Last product to have the Ekco brand name.
Colour TV sets bearing the Ekco name were still available as late as 1976 but by the end of the seventies the brand was replaced by Pye for distribution either through wholesalers or direct to dealers.
One Ekco product endured for a few years until it became the Philips Hostess.
From a 1979 Argos catalogue.
No longer available, the Philips Hostess.
Something to aspire to, very posh, my dinner was between to plates in the oven.
Would I be wrong in thinking that the first 'Hostess' trollies were sold under the Sunbeam brand name?
My aunt still has an Ecko hostess trolley, it is still working and still gets used at Christmas!
A couple of years ago I PAT tested the Philips version which was at a nursing home I was doing various maintenance work for (not sure if that one was still in regular use but it was still on the asset register of kitchen equipment so got tested...)
Tangentially, what was Ekco's last valve set? I have a 355 from 1959, very late I would think for mains valve sets.
As an aside, its a horrible set!
The nine waveband Pye 1101 radio receiver was still available in 1964 and was also marketed as the Ekco Zodiac. Late production models were equipped with B9A valves in lieu of the original U40 series B8A types. But that set is not a true Ekco model. However, in the 1965/66 Radio and Television servicing book we find two Ekco radiograms which employ valves. Looking at presentation of the circuit diagram and chassis construction it is all too evident the radiograms SRG431 and SRG439 were designed by Pye, so again not true Ekco models. Move on to the Pye pages in the same book the circuit diagrams can be found for radiograms models 1205 and G66/A (Mk2). The style of the diagrams is pure Ekco.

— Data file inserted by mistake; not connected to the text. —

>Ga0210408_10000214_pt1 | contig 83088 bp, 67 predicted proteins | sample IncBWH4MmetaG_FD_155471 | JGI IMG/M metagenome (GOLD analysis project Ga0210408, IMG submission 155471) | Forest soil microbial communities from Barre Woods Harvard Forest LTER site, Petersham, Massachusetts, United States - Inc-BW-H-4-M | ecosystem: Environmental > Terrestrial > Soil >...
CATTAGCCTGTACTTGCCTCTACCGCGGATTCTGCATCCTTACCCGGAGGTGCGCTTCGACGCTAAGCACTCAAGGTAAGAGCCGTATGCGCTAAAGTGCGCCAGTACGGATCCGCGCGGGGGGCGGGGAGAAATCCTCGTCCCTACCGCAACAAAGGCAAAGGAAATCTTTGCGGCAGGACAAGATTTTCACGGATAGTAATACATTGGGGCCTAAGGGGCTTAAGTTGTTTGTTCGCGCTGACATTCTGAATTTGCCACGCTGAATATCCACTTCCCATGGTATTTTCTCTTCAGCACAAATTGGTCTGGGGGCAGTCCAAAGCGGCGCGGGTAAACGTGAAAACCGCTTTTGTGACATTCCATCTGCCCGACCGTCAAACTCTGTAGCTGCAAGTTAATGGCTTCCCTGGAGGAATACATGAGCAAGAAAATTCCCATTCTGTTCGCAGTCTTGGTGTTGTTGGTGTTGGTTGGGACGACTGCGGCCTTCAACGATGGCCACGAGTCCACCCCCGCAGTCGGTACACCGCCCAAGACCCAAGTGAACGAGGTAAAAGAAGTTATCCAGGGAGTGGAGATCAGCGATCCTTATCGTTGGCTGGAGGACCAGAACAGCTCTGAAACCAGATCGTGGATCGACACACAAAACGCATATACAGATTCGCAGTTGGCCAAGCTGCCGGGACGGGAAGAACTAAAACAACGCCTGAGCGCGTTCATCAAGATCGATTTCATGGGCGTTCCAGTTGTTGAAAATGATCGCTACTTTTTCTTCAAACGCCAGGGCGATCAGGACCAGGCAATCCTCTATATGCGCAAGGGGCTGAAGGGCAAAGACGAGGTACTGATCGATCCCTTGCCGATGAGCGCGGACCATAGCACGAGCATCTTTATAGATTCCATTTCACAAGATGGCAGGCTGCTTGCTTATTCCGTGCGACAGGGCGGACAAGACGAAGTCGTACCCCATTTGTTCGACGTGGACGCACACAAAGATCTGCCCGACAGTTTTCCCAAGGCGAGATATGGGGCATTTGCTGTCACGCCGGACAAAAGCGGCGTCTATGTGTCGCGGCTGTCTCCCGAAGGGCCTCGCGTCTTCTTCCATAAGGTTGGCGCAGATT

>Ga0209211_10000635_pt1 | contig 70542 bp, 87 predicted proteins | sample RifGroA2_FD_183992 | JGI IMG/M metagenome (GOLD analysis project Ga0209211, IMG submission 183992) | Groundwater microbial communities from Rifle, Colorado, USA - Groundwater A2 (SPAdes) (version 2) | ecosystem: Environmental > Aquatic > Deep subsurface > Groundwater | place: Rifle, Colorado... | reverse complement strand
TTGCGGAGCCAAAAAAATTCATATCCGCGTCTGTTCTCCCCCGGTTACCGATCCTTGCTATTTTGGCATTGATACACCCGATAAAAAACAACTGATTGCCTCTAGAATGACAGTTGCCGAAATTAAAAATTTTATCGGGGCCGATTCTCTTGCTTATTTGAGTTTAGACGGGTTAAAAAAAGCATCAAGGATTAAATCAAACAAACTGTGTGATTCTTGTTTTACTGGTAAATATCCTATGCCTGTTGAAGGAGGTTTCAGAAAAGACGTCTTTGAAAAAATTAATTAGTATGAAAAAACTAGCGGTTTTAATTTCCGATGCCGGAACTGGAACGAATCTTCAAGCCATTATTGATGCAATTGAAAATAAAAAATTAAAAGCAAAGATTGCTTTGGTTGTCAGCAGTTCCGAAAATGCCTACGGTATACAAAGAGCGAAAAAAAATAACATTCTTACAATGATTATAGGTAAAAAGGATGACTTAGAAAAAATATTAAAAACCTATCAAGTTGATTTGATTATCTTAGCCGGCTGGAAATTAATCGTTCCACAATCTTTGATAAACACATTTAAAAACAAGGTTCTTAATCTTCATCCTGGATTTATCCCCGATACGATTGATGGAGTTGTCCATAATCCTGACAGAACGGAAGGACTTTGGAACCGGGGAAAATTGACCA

After Ekco's less than successful intro to TV in Australia, they went to indigenous designs and parts sourcing, like this successful mantle radio from 1958:
Their quite good 110 degree TV chassis introduced about the same time had a mains transformer too. Locally made Mazda tubes were just as bad as the UK ones.
Ekco went the way of many consumer product companies in the big credit squeeze shakeout of 1960.
Ekco were bought out by Pye in the UK around 1960. What was the failure of imported Ekco sets, quality, style? The sets we had in the UK were excellent performers and could hold their own with the rest of the decent makes at that time.
EKCO TVs got a bad reputation in Oz early on because they were the only live chassis - series heater TVs on the market. The term "death traps" was bandied around. In Victoria they had to modify them away from half-wave rectification - the electrical approval authorities were concerned about transformer saturation and electrolysis of the building safety earths - MEN system. I can't recall the model number, they were 17" 70 degree mag focus, but I suspect early units were brought in as part-completed chassis and assembled here because of the import duties. The line transformer plastic extrusion crumbled away within the first few months of operation and all the pots were dodgy leading to intermittents. They worked well enough apart from that though and were one of the cheaper sets so a lot were sold.